The term bootstrapping is one of those entrepreneurial buzzwords. I bet you can remember a time when you had never even heard the word ‘startup’. Small business guys like the buzz words. It makes us feel new and creative – unique. Another great word tossed around is ‘bootstrapping’. It used to be that you were on a tight budget. I can’t fathom how bootstrapping caught on when I’m one of the only few people I know that even wears boots on a daily basis. Regardless of the term, when you’re starting out you might be short on cash and long on hunger. I can help with that.
I don’t think eating beans means you’re poor or even on a budget. This white bean stew has all the right things going on – and it’s cheap. Now, I never thought I’d be writing a cooking blog but it struck me that there are a lot of difficulties when starting a business. One of those is finding time to eat (takeout on the way home) or cooking (a fast meal between blog posts). Eating out cuts into the bottom line and cooking cuts into your time, something just as important.
Either way, as autumn approaches, I hope you enjoy this filling stew. I adapted it (heavily) from this recipe. The original makes a truthful 6 bowlfuls. I halved it and will get about 2 or 3. The recipe below is for the half size portion.
Bootstrapping Recipes – Sausage and White Bean Stew
- Some sausage – I used what we call summer sausage in the South. You can use chorizo, chicken sausage, brats, anything. I used about a third of a link.
- One can of white kidney beans – don’t rinse them, I think it needs the extra liquid
- An onion
- Two garlic cloves
- Thyme – I only had dried flakes
- Broth – I used a bullion cube in a cup of water. Mine expired two years ago and I lived. Lots of salt in these, watch out.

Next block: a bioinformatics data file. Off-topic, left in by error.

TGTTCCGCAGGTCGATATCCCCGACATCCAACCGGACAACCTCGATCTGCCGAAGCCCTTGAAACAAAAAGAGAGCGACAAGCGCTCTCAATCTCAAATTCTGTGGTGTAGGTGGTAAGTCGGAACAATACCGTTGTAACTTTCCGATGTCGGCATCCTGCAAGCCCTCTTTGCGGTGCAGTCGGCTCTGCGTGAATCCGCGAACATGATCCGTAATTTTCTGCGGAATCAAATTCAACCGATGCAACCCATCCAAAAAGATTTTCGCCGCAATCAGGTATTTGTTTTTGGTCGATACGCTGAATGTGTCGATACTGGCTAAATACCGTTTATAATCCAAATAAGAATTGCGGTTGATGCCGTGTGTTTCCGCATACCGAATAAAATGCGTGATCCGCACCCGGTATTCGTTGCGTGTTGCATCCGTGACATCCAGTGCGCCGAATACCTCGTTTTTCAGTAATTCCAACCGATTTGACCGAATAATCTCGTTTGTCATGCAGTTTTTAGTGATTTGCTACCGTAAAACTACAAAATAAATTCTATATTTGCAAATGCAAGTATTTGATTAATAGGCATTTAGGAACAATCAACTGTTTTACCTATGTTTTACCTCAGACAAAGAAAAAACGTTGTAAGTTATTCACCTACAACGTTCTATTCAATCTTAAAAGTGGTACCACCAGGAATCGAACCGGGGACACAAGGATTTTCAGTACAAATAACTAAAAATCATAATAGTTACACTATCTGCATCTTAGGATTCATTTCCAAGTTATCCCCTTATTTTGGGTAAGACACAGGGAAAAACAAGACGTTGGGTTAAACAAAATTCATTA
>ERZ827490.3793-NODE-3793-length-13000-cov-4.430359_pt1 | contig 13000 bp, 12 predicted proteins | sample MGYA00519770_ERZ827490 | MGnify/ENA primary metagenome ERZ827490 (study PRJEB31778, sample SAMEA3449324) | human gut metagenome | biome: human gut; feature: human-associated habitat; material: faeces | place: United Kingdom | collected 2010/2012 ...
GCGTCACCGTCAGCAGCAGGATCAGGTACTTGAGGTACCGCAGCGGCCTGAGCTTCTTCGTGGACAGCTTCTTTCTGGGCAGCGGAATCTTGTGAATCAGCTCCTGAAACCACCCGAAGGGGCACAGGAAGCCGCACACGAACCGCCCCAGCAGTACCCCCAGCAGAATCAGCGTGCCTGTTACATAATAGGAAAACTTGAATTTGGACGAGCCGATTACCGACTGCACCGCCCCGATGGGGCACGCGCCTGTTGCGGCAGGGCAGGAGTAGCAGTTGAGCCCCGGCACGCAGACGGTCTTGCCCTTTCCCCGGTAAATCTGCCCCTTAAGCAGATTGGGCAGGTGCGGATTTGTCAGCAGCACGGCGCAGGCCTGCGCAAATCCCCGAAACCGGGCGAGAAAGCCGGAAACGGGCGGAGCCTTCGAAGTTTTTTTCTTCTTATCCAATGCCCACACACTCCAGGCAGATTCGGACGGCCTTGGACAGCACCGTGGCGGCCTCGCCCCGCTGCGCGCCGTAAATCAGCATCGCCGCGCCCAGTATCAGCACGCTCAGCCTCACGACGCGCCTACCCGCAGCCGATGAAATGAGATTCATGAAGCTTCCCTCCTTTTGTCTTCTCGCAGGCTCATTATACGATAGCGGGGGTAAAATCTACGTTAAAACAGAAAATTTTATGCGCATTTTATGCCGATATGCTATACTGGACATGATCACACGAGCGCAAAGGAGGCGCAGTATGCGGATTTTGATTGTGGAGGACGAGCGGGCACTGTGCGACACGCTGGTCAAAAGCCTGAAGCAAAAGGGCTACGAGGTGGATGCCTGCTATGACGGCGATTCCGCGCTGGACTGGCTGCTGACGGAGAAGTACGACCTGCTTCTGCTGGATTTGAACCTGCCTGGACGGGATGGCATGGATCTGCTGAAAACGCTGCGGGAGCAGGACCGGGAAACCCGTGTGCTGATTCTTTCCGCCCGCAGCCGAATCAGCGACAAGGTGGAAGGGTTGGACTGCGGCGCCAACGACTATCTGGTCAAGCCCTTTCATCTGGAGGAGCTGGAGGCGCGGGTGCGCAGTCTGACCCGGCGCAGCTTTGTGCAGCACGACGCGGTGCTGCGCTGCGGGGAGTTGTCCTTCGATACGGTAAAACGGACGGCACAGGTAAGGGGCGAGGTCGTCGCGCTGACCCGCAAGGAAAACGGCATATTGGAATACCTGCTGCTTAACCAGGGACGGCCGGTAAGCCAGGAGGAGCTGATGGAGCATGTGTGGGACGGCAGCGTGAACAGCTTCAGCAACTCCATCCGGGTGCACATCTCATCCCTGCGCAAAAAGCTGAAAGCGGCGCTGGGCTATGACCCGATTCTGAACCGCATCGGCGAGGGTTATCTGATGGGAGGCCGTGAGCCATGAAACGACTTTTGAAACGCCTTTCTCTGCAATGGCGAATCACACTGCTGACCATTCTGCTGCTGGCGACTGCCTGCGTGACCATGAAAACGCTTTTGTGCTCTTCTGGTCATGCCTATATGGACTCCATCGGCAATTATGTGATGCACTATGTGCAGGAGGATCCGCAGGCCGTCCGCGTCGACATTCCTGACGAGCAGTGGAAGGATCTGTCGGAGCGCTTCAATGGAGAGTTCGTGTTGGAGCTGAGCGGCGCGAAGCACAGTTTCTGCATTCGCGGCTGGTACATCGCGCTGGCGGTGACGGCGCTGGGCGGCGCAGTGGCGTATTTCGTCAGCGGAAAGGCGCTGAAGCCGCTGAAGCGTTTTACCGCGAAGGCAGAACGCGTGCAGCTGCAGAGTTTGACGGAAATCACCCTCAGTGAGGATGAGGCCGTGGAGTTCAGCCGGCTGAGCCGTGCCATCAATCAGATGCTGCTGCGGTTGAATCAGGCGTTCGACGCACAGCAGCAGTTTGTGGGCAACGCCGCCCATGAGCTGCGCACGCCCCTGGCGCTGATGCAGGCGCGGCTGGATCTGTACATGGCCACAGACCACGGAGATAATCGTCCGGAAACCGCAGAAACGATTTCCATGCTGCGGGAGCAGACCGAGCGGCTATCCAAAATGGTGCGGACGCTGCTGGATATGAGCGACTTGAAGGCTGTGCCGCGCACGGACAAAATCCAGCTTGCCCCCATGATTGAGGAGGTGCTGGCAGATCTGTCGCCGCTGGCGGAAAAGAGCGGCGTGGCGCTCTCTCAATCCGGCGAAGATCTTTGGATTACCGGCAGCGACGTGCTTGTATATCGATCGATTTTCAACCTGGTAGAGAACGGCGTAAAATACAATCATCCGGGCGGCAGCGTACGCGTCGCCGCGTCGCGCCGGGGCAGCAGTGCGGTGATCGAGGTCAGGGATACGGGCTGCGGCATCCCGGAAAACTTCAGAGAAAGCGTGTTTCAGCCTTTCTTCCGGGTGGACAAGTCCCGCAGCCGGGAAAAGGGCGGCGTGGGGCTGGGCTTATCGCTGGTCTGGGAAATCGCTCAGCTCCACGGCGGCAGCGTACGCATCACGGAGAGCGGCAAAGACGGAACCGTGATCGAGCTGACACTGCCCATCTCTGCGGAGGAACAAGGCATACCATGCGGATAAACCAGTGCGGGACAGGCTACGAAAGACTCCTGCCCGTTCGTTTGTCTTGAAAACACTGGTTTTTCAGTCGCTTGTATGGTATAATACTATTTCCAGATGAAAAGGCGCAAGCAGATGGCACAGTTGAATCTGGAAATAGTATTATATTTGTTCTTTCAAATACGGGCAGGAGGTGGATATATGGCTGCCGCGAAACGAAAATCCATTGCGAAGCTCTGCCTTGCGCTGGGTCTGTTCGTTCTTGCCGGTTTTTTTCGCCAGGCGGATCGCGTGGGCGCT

- Something green that grows in the ground. I used frozen okra because it’s what I had. The original recipe says to use spinach.
- Olive oil
- Paprika seasoning
I figure if you have the basic stuff around the pantry you can whip this up for about $2 per bowl. I added two slices of bread. If you add cheese, figure about $2.50 per bowl.
Heat a skillet. I use a cast iron and pretty much just keep it on the stove all week. They say to season them, so I figure it can’t hurt. Cook the sausage on medium heat. I used the number 4 setting. Cut it up before or later, depending on the type of sausage.
While the sausage cooks, chop half the onion. Cut the head off, then cut it in half from head to root. Make slices towards the root, but don’t cut through the root end. Then turn it 90 degrees and make your chops. Perfect onion pieces. Save the end in a freezer bag to make soup stock later when you get a good stash going. Mince the garlic too and then sprinkle the thyme over the onion and garlic on your cutting board.
Take the sausage out, put it on the cutting board. Dump the onions, garlic and thyme in the pan with a little bit of oil. No oil? Butter.
Slice the sausage and grab a beer.
After a few minutes, dump the beans and water/broth into the pot. Add some pepper. I also added some jalepenos from a jar. Give it a stir and listen to three songs while you finish your beer.
Now throw in your green stuff. If you have spinach, only let it cook for one more song. If you found okra in your freezer like I did, I let it cook for another three songs, with a lid on it. I used about a handful for the half recipe we’re making.
Take this time to wash your cutting board and knife. When you’re done with that, pop the bread into the toaster and get some butter out. When the toast pops, put it in your bowl and plop on the butter.
Spoon that stew on top of your bread. Pour some olive oil on top – I like to use my finger to partially cover the spout so it doesn’t spill out so fast. Sprinkle some paprika on top. You’ll thank me.
This little stew will stick to your ribs and is pretty cheap to make. If you looked at the original you can see that I really deviated. Take the reins and use what you have, no doubt it will turn out great. I think it would also be great over some rice – but that would involve another pot to wash.
Hope you enjoy this recipe whether you’re bootstrapping or not! Leave your feedback in the comments, you may be the inspiration for someone else’s culinary masterpiece!